2. Create the hud as one or more components and systems. Add the textfield in both a display component for rendering and in a hud component for updating. The hud system updates the content of the text field, the render system displays it, just as it displays all the other visual content of the game.

    Either system works. It’s a matter of preference which you use.

    Sorry I haven’t had time to add this to the asteroids example yet.

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  26. Ash uses a data-oriented-design approach (DoD), but it’s current implementation in As3 doesn’t reap the benefits of DoD design when it comes to arranging similar data-sets in contiguous sections of memory for parallel processing. See and . A C-Struct is useful for this since one can allocate a predictable section of memory to hold that set of data.

    I’m wondering if implementing something for Ash using some Apparat processor like the one below: . I tried to create something like this in HAxe with an Alchemy memory version (using alchemy memory data structures), but the boiler-plate setters/getters are too hard to make, unless one could devise a macro based on struct metadata declarations.

    Can you guarantee that using NodeLists (doubly-linked lists) is memory effecient and good for performance? I doubt this is the case for Flash without proper struct allocation like in C.

  27. The only benefit I see for DoD design currently within As3/Ash, is a not-so-deep method-execution hierachy, since encapsualtion/virtual-method-calls are minimised except for a few cases which can be deemed beneficial. With less encapsulation, more predictable executions can occur within systems rather than having unknown entities do too much heavy work. I understand a doubly-linked NodeList is versatile for Ash/Flash, but it doesn’t work well when it comes to contigigous memory access that a C-struct and Std Vector provides. I guess, in cases where contigious memory access is required, external subsystems (outside of Ash/pure AS3) can still be used instead. NodeLists is an additional requirements of memory usage for the purpose of fast-retrieval of properties (without relying on Dictinoary/Object hash-lookups) and type-hinting, but they still use some form of “pointing” reference , but it’s impossible to control how these pointer values are laid out in memory anyway.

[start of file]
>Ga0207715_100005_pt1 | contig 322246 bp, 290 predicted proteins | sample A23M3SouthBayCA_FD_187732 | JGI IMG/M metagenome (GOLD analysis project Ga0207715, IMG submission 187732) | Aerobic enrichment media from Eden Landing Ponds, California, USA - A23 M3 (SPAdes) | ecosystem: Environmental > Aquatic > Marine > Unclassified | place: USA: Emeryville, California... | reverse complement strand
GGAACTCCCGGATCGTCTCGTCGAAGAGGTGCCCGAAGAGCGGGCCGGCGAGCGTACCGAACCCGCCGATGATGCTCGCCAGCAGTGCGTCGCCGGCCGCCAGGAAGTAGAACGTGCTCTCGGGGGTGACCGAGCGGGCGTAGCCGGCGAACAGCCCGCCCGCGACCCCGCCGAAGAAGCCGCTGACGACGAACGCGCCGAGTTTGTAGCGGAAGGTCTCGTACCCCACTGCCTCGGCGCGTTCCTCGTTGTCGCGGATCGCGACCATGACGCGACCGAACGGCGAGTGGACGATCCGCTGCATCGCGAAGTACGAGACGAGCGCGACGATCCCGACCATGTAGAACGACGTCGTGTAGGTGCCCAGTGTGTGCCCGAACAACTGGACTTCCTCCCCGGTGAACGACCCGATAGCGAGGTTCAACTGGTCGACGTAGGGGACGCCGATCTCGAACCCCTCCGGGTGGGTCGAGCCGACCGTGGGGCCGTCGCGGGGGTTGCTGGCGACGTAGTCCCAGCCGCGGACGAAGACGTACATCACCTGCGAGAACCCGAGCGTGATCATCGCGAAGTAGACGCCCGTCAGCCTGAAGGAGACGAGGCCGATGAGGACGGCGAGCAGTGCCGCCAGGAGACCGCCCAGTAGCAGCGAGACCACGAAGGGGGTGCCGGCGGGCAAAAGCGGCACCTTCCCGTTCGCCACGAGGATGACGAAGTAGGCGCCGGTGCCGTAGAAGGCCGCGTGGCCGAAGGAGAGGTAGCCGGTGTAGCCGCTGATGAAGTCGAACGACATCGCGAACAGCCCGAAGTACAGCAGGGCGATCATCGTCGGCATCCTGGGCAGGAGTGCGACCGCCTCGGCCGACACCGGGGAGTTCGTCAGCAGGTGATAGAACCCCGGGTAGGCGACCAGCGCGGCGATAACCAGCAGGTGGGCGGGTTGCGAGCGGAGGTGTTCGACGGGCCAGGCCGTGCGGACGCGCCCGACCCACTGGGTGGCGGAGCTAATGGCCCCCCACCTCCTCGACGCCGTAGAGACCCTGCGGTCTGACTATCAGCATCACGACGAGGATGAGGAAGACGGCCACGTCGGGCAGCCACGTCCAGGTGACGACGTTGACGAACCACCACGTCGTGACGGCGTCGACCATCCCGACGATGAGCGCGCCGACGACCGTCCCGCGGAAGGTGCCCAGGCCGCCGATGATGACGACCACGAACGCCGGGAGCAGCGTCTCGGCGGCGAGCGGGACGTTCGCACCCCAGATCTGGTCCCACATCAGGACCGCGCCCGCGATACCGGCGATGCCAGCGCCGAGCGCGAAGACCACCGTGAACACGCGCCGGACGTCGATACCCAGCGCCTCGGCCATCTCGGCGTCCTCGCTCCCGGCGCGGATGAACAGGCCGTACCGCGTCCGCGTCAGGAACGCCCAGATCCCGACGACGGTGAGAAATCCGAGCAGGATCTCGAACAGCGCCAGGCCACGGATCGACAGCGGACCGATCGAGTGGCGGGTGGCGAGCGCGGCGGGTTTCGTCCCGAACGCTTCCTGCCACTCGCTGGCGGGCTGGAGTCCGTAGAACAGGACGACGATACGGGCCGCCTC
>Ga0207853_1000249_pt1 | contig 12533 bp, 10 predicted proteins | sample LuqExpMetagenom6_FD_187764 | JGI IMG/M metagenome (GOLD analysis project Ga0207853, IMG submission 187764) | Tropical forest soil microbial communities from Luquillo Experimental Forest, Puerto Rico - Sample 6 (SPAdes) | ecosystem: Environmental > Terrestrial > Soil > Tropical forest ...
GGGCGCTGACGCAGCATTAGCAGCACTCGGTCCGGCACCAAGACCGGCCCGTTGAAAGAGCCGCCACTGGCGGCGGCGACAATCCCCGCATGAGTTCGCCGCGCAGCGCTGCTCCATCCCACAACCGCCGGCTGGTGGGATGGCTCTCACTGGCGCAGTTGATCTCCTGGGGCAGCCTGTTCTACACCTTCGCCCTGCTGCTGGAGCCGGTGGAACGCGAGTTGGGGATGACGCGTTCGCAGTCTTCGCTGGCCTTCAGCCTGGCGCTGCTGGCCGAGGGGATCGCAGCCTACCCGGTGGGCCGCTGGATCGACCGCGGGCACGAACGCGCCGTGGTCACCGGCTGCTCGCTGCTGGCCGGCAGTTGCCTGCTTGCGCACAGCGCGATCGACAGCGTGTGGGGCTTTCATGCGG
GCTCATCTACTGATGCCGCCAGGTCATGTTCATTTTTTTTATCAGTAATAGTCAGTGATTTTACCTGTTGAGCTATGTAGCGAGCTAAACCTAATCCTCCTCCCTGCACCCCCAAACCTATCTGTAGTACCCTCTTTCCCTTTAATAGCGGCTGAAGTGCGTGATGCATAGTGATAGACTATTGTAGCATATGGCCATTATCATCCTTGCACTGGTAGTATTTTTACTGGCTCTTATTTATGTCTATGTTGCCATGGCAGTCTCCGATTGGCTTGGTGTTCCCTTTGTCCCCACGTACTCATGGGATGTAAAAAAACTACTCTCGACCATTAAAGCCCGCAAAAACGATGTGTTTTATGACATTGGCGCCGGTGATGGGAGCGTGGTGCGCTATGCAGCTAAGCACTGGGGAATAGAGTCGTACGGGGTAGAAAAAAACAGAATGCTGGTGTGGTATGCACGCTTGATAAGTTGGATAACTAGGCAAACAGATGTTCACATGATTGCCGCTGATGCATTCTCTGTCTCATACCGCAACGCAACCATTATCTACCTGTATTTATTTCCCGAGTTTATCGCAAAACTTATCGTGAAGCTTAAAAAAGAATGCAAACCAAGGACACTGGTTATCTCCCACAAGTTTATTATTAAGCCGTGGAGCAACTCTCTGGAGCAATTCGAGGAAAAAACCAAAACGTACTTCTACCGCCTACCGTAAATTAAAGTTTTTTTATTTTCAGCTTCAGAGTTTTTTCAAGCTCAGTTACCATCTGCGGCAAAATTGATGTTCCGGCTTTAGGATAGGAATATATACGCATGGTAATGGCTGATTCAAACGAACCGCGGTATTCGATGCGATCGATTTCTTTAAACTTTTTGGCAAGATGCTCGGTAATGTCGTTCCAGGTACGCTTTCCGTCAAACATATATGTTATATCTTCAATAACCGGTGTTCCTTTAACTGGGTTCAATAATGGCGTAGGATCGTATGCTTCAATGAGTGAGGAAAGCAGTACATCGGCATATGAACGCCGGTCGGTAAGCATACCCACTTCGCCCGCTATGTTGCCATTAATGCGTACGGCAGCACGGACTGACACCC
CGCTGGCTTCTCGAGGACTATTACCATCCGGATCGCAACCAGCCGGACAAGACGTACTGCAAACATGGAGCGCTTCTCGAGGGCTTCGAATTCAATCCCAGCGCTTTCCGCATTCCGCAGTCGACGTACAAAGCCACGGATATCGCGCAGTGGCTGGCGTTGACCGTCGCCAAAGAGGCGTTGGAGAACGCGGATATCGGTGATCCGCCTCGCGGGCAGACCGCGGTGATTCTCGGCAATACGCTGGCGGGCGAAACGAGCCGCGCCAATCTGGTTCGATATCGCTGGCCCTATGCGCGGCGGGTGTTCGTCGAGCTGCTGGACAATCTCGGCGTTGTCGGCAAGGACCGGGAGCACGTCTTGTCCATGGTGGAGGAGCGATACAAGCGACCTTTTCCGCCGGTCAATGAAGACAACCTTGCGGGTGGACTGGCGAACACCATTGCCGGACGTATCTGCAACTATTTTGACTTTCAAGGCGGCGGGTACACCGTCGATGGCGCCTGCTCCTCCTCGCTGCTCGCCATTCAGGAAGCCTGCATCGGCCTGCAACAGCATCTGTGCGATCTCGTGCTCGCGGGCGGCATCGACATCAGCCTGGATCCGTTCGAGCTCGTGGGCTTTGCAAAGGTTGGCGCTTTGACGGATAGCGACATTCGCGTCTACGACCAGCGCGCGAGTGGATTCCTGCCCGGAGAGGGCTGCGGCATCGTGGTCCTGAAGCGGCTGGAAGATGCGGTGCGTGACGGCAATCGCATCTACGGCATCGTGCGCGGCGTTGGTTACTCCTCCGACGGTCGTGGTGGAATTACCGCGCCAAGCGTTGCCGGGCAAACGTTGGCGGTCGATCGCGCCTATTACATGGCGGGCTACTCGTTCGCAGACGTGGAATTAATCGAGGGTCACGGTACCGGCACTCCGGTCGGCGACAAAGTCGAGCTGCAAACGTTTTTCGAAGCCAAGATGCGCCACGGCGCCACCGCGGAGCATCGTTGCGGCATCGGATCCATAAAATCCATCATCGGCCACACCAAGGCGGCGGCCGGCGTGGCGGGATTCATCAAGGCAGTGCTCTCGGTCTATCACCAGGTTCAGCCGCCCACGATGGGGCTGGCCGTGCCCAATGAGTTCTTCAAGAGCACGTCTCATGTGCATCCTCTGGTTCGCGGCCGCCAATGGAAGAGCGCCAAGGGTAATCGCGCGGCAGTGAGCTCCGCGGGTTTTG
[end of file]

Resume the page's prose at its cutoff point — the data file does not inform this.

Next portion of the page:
28. Hopefully you’ll get this, unfortunately it looks like you’ve been really busy with other things lately…

    I’m new to ecs and trying to implement a simple game in ASH to get my feet wet. I’ve come across a situation (a couple actually) where I am creating a component and using a graphic, but in the graphic it needs to know values from the component…

    What is the proper way of handling that? I could set static variables in the component, but that doesn’t feel right..

    Here’s an rough example:

    public var radius:Number;
    public function ball(radius:Number = 100){ this.radius = radius); }

    public function ballView(){
    var mesh:Mesh = new Sphere( );

    Called as:
    var ball:Entity = new Entity(“ball”)
    .add(new Ball(125))
    .add(new Display3D(new ballView()));

    Or in an FSM as:
    .add(Display3D).withInstance(new Display3D(new ballView()));

    Perhaps I’m not doing it the right way in the first place… :)

  29. Hi Rob

    If the graphic needs to know the values only when it’s created, then I would simply use the same value when creating the mesh and when creating the other component (physics or whatever). If, however, the value changes over time then I would have a system that updates the mesh based on the value in the other component.

    In short, if it’s a fixed value you can handle it once, when creating the components, and there should be no problem since you are creating both components and can pass the same value into each. If it’s a varying value then I would use a system to update the graphic based on the other component.